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#ActualBacterius

Posted 04 September 2012 - 07:20 AM

If I remember correctly, you must multiply the running color by the reflected contribution (component-wise) instead of adding - this can be justified via energy conservation or some spectral theory. Then you might still be off by some constant factor, but it should look more realistic. I could be wrong though - try it out. Also! This means you start your ray at values (1, 1, 1) by definition, otherwise the image will be all black, obviously.

I was expecting more attenuation on the reflections (due distance maybe?), but the reflection is allways so mirror perfect..

Yes, perfect reflection won't do this for you. If you want to add this, you need to add Fresnel reflection, which'll attenuate the reflection depending on the angle between the incident ray and the surface normal, so you'll get realistic reflections. Also, instead of perfect reflection, you can make it so the rays are mostly reflected perfectly, but slightly jittered, which will make the reflected image blur out depending on its distance to the reflection plane - but for this you need to sample multiple rays per pixel, so you'll need to make modifications for this to work (you can also sort of fake it, but I wouldn't know).

One problem is that I dont know how to let the clear/bg color with reflections on, because whenever a ray miss, it will add the clear color to the final color, making the scene too bright, so now Im returning black on ray miss...(any tips on that?)

When a ray misses you have to stop the recursion - you are done. This'll fix your problem (I think, unless I misunderstood). If your ray instantly misses without hitting anything, you can give it whatever color you want (the background color) which is only used to color those "background pixels" and never comes into play anywhere else. Ideally, your rays should always hit something (even if just a skybox/skysphere) but having a background color is fine too.

#4Bacterius

Posted 04 September 2012 - 07:12 AM

If I remember correctly, you must multiply the running color by the reflected contribution (component-wise) instead of adding - this can be justified via energy conservation or some spectral theory. Then you might still be off by some constant factor, but it should look more realistic. I could be wrong though - try it out. Also! This means you start your ray at values (1, 1, 1) by definition, otherwise the image will be all black, obviously.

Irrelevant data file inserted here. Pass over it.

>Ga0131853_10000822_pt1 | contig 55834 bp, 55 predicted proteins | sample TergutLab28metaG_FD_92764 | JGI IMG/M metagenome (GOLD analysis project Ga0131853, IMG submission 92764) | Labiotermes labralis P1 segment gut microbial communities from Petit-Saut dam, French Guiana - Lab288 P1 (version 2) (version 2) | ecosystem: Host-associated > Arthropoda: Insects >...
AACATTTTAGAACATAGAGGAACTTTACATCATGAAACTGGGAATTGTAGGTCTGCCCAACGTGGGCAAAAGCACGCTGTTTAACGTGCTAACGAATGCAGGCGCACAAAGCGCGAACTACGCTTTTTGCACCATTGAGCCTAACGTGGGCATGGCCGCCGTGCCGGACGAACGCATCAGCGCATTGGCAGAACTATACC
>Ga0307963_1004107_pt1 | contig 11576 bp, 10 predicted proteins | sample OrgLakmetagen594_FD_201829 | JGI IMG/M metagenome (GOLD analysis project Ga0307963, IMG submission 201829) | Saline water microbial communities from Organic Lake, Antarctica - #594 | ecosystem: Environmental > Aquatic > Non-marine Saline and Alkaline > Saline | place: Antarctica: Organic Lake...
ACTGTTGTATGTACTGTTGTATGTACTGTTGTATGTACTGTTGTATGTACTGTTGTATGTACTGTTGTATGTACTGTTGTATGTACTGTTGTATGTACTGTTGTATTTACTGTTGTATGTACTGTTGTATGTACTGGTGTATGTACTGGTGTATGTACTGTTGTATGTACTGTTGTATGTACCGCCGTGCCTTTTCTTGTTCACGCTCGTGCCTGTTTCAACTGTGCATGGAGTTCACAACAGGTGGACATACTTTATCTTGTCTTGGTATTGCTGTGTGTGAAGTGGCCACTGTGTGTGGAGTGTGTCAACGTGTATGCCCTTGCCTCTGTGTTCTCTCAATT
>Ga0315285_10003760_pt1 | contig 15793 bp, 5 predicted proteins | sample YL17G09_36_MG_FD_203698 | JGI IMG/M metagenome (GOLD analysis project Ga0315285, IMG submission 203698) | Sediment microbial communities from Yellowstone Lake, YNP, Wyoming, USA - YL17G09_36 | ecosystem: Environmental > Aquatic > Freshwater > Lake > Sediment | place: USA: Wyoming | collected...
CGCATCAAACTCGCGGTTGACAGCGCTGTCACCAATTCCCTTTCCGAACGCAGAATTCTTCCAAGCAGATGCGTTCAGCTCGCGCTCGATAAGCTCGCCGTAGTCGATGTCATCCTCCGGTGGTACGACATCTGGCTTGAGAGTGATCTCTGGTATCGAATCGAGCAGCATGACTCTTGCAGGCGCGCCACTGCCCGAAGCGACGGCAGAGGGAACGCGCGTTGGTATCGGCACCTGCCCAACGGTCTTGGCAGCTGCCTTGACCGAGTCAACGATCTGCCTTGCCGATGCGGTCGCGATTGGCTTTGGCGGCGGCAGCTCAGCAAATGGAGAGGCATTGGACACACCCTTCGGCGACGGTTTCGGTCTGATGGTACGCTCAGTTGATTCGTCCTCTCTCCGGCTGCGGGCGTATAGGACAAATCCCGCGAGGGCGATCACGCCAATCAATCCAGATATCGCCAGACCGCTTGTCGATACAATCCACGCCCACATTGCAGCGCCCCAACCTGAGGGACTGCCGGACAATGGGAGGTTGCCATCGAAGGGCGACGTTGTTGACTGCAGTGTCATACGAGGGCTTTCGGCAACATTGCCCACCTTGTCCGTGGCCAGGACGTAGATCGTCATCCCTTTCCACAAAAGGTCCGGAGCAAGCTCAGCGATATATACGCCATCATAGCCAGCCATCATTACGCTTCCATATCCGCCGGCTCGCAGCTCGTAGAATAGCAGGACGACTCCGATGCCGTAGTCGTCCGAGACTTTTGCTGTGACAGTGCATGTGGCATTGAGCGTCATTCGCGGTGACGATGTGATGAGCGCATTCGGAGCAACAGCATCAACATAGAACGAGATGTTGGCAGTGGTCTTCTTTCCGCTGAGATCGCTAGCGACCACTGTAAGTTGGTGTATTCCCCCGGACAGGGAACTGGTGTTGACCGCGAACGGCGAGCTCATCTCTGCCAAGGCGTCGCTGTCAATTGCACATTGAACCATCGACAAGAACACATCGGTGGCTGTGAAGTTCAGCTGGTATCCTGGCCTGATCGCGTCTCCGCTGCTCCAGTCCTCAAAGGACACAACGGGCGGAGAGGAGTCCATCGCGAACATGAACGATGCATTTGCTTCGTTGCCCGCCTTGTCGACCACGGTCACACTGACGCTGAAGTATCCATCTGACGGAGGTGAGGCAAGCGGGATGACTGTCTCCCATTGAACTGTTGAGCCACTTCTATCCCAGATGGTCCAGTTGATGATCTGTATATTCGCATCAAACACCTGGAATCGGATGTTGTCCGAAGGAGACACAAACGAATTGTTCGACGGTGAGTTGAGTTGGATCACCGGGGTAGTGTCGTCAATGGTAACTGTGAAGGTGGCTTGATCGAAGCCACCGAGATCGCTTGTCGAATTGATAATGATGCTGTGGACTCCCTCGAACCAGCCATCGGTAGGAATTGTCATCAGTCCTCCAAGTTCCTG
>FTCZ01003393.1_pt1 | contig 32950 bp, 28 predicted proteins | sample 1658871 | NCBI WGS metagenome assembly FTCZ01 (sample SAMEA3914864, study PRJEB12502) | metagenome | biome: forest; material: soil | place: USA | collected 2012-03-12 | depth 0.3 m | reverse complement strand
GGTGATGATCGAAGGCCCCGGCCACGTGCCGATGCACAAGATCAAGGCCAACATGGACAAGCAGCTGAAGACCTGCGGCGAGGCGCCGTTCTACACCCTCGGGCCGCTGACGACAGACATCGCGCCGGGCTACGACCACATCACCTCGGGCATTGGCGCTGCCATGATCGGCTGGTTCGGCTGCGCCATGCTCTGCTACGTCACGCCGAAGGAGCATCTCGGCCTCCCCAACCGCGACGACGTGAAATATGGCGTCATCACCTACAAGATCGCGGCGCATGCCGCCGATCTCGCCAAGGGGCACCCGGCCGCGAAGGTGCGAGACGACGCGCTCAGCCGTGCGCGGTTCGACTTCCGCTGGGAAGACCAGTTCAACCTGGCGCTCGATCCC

I was expecting more attenuation on the reflections (due distance maybe?), but the reflection is allways so mirror perfect..

Yes, perfect reflection won't do this for you. If you want to add this, you need to add Fresnel reflection, which'll attenuate the reflection depending on the angle between the incident ray and the surface normal, so you'll get realistic reflections. Also, instead of perfect reflection, you can make it so the rays are mostly reflected perfectly, but slightly jittered, which will make the reflected image blur out depending on its distance to the reflection plane - but for this you need to sample multiple rays per pixel, so you'll need to make modifications for this to work.

#3Bacterius

Posted 04 September 2012 - 07:09 AM

If I remember correctly, you must multiply the running color by the reflected contribution (component-wise) instead of adding - this can be justified via energy conservation or some spectral theory. Then you might still be off by some constant factor, but it should look more realistic. I could be wrong though - try it out.

I was expecting more attenuation on the reflections (due distance maybe?), but the reflection is allways so mirror perfect..

Yes, perfect reflection won't do this for you. If you want to add this, you need to add Fresnel reflection, which'll attenuate the reflection depending on the angle between the incident ray and the surface normal, so you'll get realistic reflections. Also, instead of perfect reflection, you can make it so the rays are mostly reflected perfectly, but slightly jittered, which will make the reflected image blur out depending on its distance to the reflection plane - but for this you need to sample multiple rays per pixel, so you'll need to make modifications for this to work.

#2Bacterius

Posted 04 September 2012 - 07:07 AM

If I remember correctly, you must multiply the running color by the reflected contribution (component-wise) instead of adding - this can be justified via energy conservation or some spectral theory. Then you might still be off by some constant factor, but it should look more realistic. I could be wrong though - try it out.

#1Bacterius

Posted 04 September 2012 - 07:06 AM

If I remember correctly, you must multiply the running color by the reflected contribution (component-wise) instead of adding - this can be justified via energy conservation or some spectral theory. Then you might still be off by some constant factor, but it should look more realistic.

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